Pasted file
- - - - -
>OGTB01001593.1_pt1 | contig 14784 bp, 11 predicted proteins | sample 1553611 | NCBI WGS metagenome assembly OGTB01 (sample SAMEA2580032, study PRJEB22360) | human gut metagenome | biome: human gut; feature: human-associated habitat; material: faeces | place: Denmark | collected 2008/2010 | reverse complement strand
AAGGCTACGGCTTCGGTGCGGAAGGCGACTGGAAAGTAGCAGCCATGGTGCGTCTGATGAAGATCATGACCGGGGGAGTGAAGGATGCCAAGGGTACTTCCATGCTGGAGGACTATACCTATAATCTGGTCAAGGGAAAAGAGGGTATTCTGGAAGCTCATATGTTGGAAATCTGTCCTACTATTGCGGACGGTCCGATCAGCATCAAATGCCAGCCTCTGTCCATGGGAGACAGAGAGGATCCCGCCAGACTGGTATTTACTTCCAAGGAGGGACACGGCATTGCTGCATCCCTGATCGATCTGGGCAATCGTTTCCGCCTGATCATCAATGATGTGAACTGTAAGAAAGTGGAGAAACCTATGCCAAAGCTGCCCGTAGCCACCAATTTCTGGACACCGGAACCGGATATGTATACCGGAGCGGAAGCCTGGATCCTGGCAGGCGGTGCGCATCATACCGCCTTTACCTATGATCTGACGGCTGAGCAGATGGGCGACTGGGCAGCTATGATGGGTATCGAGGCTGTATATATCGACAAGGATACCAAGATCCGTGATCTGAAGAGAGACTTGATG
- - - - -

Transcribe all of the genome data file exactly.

>OGTB01001593.1_pt1 | contig 14784 bp, 11 predicted proteins | sample 1553611 | NCBI WGS metagenome assembly OGTB01 (sample SAMEA2580032, study PRJEB22360) | human gut metagenome | biome: human gut; feature: human-associated habitat; material: faeces | place: Denmark | collected 2008/2010 | reverse complement strand
AAGGCTACGGCTTCGGTGCGGAAGGCGACTGGAAAGTAGCAGCCATGGTGCGTCTGATGAAGATCATGACCGGGGGAGTGAAGGATGCCAAGGGTACTTCCATGCTGGAGGACTATACCTATAATCTGGTCAAGGGAAAAGAGGGTATTCTGGAAGCTCATATGTTGGAAATCTGTCCTACTATTGCGGACGGTCCGATCAGCATCAAATGCCAGCCTCTGTCCATGGGAGACAGAGAGGATCCCGCCAGACTGGTATTTACTTCCAAGGAGGGACACGGCATTGCTGCATCCCTGATCGATCTGGGCAATCGTTTCCGCCTGATCATCAATGATGTGAACTGTAAGAAAGTGGAGAAACCTATGCCAAAGCTGCCCGTAGCCACCAATTTCTGGACACCGGAACCGGATATGTATACCGGAGCGGAAGCCTGGATCCTGGCAGGCGGTGCGCATCATACCGCCTTTACCTATGATCTGACGGCTGAGCAGATGGGCGACTGGGCAGCTATGATGGGTATCGAGGCTGTATATATCGACAAGGATACCAAGATCCGTGATCTGAAGAGAGACTTGATG